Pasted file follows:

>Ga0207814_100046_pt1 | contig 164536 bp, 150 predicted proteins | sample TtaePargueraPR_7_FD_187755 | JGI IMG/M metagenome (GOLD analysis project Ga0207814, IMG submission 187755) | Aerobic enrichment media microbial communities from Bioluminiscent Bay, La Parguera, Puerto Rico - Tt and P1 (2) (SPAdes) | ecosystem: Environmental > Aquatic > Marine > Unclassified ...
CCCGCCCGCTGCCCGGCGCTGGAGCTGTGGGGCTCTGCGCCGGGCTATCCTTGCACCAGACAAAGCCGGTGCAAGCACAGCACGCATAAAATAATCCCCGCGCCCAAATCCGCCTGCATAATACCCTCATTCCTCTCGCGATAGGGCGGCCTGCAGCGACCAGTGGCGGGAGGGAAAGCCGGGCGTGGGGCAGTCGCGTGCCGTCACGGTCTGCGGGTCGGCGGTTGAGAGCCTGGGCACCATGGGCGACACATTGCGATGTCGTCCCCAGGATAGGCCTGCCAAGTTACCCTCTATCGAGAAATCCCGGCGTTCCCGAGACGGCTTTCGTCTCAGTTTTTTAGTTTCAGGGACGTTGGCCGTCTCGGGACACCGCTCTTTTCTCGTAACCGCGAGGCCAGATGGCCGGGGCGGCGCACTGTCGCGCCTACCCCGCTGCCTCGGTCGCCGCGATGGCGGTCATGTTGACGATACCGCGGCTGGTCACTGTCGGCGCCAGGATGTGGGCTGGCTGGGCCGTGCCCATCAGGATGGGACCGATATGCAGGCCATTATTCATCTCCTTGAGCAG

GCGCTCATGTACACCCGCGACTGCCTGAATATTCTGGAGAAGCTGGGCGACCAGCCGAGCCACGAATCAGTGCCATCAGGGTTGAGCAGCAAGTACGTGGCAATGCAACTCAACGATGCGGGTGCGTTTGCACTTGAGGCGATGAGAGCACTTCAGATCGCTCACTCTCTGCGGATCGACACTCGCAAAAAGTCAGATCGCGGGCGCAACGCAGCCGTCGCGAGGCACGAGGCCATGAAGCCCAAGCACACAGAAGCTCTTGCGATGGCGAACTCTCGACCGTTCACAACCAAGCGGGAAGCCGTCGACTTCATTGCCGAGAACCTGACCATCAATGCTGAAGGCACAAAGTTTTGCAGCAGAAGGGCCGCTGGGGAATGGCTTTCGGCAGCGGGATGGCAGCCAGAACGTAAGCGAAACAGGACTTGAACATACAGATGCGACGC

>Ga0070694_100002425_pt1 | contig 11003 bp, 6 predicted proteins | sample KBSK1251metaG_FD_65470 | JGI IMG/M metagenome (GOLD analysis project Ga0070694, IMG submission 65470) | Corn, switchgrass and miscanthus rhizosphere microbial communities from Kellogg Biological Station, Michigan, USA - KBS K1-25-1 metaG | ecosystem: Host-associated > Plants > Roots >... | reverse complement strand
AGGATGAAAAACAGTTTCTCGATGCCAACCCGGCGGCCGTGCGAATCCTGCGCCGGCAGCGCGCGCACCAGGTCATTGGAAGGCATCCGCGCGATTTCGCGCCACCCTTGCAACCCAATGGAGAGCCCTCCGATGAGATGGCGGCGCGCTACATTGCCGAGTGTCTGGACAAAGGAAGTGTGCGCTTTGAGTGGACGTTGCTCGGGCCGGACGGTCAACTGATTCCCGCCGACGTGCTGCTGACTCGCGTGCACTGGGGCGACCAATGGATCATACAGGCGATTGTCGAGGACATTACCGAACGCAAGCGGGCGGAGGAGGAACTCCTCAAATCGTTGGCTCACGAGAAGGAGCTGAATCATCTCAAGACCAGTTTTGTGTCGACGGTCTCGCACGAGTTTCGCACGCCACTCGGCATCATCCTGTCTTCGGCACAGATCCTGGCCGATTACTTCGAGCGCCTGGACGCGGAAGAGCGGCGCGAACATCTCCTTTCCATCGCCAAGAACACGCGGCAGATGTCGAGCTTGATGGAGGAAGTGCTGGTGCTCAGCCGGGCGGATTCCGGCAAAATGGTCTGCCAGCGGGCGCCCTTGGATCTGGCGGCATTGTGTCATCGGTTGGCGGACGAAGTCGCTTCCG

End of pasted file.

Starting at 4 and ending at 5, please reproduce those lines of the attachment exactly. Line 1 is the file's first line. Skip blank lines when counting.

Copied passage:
>Ga0070694_100002425_pt1 | contig 11003 bp, 6 predicted proteins | sample KBSK1251metaG_FD_65470 | JGI IMG/M metagenome (GOLD analysis project Ga0070694, IMG submission 65470) | Corn, switchgrass and miscanthus rhizosphere microbial communities from Kellogg Biological Station, Michigan, USA - KBS K1-25-1 metaG | ecosystem: Host-associated > Plants > Roots >... | reverse complement strand
AGGATGAAAAACAGTTTCTCGATGCCAACCCGGCGGCCGTGCGAATCCTGCGCCGGCAGCGCGCGCACCAGGTCATTGGAAGGCATCCGCGCGATTTCGCGCCACCCTTGCAACCCAATGGAGAGCCCTCCGATGAGATGGCGGCGCGCTACATTGCCGAGTGTCTGGACAAAGGAAGTGTGCGCTTTGAGTGGACGTTGCTCGGGCCGGACGGTCAACTGATTCCCGCCGACGTGCTGCTGACTCGCGTGCACTGGGGCGACCAATGGATCATACAGGCGATTGTCGAGGACATTACCGAACGCAAGCGGGCGGAGGAGGAACTCCTCAAATCGTTGGCTCACGAGAAGGAGCTGAATCATCTCAAGACCAGTTTTGTGTCGACGGTCTCGCACGAGTTTCGCACGCCACTCGGCATCATCCTGTCTTCGGCACAGATCCTGGCCGATTACTTCGAGCGCCTGGACGCGGAAGAGCGGCGCGAACATCTCCTTTCCATCGCCAAGAACACGCGGCAGATGTCGAGCTTGATGGAGGAAGTGCTGGTGCTCAGCCGGGCGGATTCCGGCAAAATGGTCTGCCAGCGGGCGCCCTTGGATCTGGCGGCATTGTGTCATCGGTTGGCGGACGAAGTCGCTTCCG